Tenji Tenno (The Emperor Tenji), first poet in the series One Hundred Poems by One Hundred Poets Explained by the Nurse

A work made of color woodblock print; yoko oban.
CC0 Public Domain Designation

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  • A work made of color woodblock print; yoko oban.

Date:

c. 1835/36

Artist:

Katsushika Hokusai 葛飾 北斎
Japanese, 1760-1849
Publisher: Hibino Yohachi
Japanese, unknown

About this artwork

Emperor Tenji (628–681) reigned from 668 to 671, during which he established Japan’s first code of civil law. This scene is based on the story that while the emperor was traveling in the countryside, a sudden shower forced him to take shelter in a flimsy, temporary hut in a rice field. His poem expresses his sympathy for his subjects who must work and endure every day under such conditions.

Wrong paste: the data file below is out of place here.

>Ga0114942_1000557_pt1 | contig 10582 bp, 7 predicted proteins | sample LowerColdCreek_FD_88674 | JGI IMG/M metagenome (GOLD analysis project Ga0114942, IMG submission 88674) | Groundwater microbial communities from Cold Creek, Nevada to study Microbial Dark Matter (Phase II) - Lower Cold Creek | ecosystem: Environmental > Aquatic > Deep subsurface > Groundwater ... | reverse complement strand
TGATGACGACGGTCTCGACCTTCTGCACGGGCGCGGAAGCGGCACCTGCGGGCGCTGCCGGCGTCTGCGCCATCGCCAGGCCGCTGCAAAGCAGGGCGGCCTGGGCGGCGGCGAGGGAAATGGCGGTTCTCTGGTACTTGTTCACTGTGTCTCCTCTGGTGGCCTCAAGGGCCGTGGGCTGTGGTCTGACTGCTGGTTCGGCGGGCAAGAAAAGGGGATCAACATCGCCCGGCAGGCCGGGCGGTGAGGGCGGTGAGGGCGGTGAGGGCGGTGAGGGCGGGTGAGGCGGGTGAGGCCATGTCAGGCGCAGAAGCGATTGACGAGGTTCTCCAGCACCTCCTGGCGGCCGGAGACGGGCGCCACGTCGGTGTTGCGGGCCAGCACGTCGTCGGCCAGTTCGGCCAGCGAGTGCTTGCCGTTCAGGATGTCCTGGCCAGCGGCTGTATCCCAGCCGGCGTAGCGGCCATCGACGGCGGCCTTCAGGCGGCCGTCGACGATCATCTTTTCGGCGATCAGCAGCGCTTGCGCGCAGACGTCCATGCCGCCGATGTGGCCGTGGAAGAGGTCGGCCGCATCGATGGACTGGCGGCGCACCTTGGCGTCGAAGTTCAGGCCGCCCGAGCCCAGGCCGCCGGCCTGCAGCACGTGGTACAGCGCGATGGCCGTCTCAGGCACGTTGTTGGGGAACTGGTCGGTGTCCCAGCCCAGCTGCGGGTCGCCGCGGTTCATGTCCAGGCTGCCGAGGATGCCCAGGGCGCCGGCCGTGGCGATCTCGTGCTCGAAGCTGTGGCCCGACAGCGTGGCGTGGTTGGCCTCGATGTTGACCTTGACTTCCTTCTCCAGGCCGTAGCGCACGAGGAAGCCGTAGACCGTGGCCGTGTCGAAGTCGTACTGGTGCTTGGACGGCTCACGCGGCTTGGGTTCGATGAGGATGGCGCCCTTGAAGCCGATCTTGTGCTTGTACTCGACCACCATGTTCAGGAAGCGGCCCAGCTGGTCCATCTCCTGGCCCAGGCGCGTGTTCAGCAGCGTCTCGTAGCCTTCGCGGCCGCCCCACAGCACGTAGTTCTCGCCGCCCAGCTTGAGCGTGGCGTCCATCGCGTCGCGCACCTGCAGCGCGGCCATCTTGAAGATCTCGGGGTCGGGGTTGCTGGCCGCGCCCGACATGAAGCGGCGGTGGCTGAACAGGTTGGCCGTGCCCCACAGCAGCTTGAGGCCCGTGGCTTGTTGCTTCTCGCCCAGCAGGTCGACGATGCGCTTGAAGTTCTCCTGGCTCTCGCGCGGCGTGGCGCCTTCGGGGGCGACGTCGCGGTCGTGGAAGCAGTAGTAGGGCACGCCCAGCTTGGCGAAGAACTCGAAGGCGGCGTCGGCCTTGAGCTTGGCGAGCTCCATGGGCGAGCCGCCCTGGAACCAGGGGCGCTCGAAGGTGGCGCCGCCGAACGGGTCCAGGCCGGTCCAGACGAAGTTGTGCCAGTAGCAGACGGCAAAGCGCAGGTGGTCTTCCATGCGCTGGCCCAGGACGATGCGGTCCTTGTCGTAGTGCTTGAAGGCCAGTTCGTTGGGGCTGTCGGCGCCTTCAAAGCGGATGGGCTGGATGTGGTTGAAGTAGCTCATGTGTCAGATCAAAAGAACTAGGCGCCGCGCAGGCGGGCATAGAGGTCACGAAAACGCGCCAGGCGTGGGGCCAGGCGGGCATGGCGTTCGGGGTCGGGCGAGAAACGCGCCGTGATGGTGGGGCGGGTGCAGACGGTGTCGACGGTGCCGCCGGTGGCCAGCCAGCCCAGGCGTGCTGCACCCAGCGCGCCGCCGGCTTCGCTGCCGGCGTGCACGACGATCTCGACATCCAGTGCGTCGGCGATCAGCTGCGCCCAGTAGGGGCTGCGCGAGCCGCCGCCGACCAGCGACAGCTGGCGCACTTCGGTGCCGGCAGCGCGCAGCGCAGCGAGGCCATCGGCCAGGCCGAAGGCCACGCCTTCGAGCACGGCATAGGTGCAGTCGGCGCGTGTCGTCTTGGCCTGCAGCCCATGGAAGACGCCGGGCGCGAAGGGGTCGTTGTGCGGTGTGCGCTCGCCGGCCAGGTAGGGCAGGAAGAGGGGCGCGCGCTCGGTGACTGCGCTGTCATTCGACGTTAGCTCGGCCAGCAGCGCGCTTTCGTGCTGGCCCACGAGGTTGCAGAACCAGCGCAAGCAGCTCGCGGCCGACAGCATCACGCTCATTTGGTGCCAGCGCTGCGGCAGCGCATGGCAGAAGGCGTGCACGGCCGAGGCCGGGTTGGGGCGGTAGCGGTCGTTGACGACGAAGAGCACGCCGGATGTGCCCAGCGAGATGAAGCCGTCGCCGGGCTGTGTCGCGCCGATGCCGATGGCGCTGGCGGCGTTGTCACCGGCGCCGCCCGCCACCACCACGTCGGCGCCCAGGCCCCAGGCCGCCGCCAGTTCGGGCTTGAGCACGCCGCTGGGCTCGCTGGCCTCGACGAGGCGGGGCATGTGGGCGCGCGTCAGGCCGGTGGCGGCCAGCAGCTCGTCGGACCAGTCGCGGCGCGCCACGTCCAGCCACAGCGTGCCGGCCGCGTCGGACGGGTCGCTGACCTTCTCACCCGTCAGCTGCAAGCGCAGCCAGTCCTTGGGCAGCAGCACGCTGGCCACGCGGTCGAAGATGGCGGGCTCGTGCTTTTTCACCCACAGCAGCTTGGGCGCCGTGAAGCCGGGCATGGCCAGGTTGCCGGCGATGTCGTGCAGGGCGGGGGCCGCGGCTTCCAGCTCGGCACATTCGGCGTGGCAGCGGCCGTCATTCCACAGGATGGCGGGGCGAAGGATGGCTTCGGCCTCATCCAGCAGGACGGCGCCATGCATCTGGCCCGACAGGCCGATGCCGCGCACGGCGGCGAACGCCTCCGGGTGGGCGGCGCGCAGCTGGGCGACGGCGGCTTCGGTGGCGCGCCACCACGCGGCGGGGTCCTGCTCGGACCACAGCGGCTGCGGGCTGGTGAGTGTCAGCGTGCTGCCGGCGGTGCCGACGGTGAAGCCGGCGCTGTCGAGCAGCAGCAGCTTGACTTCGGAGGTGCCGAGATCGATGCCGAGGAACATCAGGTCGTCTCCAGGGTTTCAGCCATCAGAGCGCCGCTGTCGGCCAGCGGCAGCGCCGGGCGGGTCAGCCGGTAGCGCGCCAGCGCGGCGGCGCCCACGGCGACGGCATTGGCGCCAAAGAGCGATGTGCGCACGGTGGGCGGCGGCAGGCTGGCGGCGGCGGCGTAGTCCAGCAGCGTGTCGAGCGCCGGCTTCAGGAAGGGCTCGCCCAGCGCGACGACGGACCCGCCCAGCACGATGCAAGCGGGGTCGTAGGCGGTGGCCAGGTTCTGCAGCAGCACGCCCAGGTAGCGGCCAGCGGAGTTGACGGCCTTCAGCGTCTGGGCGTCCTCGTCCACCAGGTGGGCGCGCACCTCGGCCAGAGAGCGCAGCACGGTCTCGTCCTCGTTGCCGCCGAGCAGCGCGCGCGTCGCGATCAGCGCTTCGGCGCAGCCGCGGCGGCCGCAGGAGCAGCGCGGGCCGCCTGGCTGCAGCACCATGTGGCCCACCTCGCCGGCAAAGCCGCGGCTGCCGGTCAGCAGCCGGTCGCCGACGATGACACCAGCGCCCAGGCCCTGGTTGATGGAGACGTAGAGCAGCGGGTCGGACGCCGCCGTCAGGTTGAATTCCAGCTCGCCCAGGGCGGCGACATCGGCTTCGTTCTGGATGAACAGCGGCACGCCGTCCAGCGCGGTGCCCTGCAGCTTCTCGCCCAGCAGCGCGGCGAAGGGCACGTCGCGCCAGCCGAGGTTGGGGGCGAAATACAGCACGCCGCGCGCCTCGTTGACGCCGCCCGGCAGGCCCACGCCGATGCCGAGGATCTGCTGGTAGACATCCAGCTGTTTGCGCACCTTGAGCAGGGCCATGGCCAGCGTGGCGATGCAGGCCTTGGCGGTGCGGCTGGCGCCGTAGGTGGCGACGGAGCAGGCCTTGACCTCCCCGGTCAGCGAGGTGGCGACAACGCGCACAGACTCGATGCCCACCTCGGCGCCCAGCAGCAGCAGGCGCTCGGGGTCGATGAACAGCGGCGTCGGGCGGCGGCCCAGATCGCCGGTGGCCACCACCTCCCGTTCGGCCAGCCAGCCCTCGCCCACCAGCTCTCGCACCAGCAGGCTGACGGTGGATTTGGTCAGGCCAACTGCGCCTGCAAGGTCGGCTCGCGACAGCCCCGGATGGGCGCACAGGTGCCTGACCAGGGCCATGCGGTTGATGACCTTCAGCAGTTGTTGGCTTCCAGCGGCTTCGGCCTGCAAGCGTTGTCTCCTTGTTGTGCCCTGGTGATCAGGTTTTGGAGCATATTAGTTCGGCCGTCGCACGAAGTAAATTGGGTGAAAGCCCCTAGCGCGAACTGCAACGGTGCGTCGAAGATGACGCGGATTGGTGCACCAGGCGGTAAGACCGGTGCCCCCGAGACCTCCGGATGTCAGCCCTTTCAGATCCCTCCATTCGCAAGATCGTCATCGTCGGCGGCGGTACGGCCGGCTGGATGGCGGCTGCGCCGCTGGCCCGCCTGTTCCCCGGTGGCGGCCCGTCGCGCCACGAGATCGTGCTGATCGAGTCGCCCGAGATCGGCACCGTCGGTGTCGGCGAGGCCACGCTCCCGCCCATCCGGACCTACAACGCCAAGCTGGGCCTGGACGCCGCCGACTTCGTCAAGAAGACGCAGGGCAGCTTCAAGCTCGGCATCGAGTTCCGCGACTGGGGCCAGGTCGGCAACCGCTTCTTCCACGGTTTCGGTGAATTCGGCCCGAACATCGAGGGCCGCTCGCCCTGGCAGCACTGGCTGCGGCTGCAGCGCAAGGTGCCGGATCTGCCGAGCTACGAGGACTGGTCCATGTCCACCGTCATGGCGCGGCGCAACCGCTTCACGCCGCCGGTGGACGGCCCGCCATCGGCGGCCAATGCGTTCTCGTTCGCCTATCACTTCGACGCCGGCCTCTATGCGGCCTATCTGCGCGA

Course the rush-mat roof
Sheltering the harvest hut
Of the autumn rice field—
And my sleeves are growing wet
With the moisture dripping through.
(Translated by Clay MacCauley)

Currently Off View

Asian Art

Artist

Katsushika Hokusai

Title

Tenji Tenno (The Emperor Tenji), first poet in the series One Hundred Poems by One Hundred Poets Explained by the Nurse

Origin

Japan

Date

1830–1841

Medium

Color woodblock print; yoko oban

Dimensions

26.2 x 37.7 cm

Credit Line

Clarence Buckingham Collection

Reference Number

1928.1088

Extended information about this artwork

Object information is a work in progress and may be updated as new research findings emerge. To help improve this record, please email .

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